Finally, we can also use while() loops if we are building models to minimize error. For example, lets say we have an error = 30 and we want to continue running the code until we have minimized the error below 1. So, the code will run while(error > 1).

```error <- 30 while(error > 1){

error <- error / 2
print(error)
}
```

Helper functions for summarizing distributions

There are a number of helper functions in base R that can assist us in summarizing data.

• apply() will return your results in a vector
• lapply() will return your results as a list
• sapply() can return the results as a vector or a list (if you set the argument `simplify = FALSE`)
• tapply() will return your results in a named vector based on whichever grouping variable you specify
```## create fake data
set.seed(1234)
fake_dat <- data.frame(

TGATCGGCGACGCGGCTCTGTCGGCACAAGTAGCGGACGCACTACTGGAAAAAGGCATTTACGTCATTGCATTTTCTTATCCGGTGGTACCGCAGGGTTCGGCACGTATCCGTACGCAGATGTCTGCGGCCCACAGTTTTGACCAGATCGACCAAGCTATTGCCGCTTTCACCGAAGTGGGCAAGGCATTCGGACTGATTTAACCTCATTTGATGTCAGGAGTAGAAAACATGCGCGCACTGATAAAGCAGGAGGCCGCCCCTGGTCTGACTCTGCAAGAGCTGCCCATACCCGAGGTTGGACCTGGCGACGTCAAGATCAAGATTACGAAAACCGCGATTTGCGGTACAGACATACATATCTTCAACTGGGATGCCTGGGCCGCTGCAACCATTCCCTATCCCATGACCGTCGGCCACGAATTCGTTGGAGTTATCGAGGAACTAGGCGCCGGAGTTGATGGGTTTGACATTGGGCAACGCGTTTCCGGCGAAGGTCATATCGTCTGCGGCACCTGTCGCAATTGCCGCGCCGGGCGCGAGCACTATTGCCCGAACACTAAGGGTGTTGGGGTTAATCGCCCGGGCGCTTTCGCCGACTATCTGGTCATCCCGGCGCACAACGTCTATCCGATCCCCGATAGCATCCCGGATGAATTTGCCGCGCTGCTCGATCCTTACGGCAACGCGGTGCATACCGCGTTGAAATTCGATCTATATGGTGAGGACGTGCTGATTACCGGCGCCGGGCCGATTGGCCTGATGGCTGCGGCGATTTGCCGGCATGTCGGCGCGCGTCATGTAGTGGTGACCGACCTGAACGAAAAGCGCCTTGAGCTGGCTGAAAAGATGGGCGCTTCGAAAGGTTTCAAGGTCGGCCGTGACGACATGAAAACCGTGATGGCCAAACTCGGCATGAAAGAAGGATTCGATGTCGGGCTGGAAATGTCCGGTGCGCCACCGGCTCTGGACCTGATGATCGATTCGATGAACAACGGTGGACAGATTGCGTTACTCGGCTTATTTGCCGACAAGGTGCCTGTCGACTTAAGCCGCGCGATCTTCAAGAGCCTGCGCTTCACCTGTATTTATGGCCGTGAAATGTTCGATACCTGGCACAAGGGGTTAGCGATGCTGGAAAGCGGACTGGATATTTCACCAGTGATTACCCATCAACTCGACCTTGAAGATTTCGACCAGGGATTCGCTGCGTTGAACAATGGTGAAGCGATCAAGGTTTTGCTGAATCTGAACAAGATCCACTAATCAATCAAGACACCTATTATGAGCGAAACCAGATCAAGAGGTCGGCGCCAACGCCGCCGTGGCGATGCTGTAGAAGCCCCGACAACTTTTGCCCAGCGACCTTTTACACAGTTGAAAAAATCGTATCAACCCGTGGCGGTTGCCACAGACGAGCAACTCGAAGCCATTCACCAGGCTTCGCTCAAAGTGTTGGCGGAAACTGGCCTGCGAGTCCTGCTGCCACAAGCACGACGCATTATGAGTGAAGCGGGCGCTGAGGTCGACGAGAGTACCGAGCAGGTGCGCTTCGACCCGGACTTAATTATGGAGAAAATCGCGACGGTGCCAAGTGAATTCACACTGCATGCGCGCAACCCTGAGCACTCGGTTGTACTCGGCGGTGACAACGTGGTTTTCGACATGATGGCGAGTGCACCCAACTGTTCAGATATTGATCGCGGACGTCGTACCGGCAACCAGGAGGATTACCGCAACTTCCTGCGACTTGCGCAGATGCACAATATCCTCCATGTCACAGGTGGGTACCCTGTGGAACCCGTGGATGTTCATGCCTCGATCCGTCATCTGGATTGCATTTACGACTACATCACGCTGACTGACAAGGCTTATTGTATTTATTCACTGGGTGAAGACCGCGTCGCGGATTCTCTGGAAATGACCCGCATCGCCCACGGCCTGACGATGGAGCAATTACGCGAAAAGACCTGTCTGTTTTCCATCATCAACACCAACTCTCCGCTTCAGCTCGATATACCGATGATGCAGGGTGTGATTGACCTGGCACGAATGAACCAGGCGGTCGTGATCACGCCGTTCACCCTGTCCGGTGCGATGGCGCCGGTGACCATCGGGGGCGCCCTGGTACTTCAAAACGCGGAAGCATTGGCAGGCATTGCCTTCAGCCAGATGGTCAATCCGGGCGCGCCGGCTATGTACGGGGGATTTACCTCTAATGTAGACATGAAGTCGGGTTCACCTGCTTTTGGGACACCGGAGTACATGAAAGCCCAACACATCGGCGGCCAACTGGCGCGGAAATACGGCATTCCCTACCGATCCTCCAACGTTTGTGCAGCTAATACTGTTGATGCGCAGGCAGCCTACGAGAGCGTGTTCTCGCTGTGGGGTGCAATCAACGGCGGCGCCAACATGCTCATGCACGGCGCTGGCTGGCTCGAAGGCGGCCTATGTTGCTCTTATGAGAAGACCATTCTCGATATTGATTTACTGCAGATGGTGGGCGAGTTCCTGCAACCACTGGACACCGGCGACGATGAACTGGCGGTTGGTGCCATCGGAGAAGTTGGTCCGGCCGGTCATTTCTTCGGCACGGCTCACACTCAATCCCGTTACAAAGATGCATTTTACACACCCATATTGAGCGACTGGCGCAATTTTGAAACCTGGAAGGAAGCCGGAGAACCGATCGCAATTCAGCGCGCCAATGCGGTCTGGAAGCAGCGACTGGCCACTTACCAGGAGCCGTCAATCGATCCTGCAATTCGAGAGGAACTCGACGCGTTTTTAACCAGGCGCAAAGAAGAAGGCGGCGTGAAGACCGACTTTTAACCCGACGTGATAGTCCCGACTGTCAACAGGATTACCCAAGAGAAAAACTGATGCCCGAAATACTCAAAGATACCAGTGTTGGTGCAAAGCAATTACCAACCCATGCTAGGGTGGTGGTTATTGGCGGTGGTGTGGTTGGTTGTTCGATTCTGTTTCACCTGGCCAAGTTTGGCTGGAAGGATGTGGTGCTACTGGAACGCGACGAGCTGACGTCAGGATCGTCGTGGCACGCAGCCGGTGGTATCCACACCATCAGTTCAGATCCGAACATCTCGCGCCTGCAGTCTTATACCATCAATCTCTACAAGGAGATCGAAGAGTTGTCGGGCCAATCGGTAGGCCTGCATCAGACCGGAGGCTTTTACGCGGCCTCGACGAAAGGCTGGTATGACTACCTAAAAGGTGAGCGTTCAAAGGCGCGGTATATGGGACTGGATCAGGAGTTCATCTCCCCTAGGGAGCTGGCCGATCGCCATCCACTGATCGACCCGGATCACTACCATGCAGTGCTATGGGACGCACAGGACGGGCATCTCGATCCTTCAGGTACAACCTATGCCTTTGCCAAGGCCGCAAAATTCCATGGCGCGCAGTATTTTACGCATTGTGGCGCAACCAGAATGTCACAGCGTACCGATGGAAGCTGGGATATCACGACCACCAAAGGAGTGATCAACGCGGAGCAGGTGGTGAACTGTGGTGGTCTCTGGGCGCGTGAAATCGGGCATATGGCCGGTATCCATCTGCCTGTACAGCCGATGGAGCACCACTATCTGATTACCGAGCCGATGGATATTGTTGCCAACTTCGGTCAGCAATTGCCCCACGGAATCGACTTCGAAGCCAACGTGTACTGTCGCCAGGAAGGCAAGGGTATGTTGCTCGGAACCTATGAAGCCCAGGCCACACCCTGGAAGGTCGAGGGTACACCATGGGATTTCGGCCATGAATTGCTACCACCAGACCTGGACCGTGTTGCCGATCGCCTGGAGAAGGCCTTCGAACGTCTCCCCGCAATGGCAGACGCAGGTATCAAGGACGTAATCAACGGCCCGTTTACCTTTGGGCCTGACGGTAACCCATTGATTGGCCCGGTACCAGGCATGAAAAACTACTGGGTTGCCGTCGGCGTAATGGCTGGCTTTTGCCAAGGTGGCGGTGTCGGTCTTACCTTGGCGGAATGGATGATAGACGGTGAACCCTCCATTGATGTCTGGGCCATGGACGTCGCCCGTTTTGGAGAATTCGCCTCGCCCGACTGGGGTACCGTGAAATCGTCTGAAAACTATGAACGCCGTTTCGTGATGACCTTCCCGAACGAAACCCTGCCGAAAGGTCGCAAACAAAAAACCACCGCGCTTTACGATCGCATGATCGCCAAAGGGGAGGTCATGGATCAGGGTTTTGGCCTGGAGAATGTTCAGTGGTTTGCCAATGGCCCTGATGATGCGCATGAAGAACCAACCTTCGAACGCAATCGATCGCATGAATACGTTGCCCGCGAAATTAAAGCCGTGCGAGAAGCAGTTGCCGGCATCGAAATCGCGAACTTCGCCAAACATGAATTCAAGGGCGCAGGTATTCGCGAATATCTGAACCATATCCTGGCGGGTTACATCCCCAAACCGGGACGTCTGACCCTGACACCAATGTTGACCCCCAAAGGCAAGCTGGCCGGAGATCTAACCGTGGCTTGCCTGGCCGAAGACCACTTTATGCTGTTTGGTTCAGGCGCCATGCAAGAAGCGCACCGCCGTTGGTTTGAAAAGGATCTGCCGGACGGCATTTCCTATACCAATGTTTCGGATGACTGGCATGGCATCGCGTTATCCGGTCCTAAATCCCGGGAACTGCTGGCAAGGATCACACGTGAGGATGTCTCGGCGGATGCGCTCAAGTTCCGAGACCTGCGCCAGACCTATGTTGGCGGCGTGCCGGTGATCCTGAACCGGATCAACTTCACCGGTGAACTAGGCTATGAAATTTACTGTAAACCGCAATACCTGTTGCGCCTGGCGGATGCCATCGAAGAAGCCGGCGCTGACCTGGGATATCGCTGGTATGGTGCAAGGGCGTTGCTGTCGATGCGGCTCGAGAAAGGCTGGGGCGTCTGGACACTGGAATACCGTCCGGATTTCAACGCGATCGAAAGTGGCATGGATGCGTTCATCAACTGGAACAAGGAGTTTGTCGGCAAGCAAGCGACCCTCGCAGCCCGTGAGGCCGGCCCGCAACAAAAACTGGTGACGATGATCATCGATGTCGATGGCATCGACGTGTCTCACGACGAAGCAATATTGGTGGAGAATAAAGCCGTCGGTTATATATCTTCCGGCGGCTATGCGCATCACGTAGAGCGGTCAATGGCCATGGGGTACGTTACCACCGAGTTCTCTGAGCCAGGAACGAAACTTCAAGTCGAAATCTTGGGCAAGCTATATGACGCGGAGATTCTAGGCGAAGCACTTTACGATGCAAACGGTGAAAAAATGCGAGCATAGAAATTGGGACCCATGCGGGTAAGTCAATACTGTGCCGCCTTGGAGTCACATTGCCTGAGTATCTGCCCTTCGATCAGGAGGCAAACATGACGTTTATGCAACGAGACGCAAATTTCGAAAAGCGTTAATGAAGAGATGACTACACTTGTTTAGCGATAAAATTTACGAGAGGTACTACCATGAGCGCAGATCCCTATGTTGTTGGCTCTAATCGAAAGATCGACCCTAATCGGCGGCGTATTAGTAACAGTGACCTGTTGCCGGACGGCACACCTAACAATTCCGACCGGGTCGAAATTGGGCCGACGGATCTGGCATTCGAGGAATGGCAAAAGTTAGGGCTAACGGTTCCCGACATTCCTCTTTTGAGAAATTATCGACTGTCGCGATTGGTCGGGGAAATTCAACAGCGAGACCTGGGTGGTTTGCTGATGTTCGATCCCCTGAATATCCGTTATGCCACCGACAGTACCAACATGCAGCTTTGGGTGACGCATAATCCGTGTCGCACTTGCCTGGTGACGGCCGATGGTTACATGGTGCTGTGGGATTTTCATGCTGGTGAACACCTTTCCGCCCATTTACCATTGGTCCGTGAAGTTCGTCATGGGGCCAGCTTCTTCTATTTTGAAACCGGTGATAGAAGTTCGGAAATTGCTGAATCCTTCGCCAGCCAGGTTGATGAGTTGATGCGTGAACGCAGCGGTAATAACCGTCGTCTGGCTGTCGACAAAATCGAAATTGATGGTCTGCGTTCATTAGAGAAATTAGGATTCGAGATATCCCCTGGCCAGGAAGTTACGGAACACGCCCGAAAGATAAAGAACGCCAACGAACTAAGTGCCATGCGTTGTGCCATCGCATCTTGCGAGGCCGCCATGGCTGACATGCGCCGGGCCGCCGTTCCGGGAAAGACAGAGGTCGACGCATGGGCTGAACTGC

group = rep(c("a", "b", "c"), each = 5),
x = rnorm(n = 15, mean = 10, sd = 2),
y = rnorm(n = 15, mean = 30, sd = 10),
z = rnorm(n = 15, mean = 75, sd = 20)
)

fake_dat

#### apply ####
# get the column averages
apply(X = fake_dat[,-1], MARGIN = 2, FUN = mean)

# get the row averages
apply(X = fake_dat[,-1], MARGIN = 1, FUN = mean)

#### lapply ####
# Get the 95% quantile interval for each column
lapply(X = fake_dat[,-1], FUN = quantile, probs = c(0.025, 0.975))

#### sapply ####
# Get the standard deviation of each column in a vector
sapply(X = fake_dat[,-1], FUN = sd)

# Get the standard deviation of each column in a list
sapply(X = fake_dat[,-1], FUN = sd, simplify = FALSE)

#### tapply ####
# Get the average of x for each group
tapply(X = fake_dat\$x, INDEX = fake_dat\$group, FUN = mean)
```

We can alternatively do a lot of this type of data summarizing using the convenient R package {tidyverse}.

```library(tidyverse)

## get the mean of each numeric column
fake_dat %>%
summarize(across(.cols = x:z,
.fns = ~mean(.x)))

## get the mean across each row for the numeric columns
fake_dat %>%
rowwise() %>%
mutate(AVG = mean(c_across(cols = x:z)))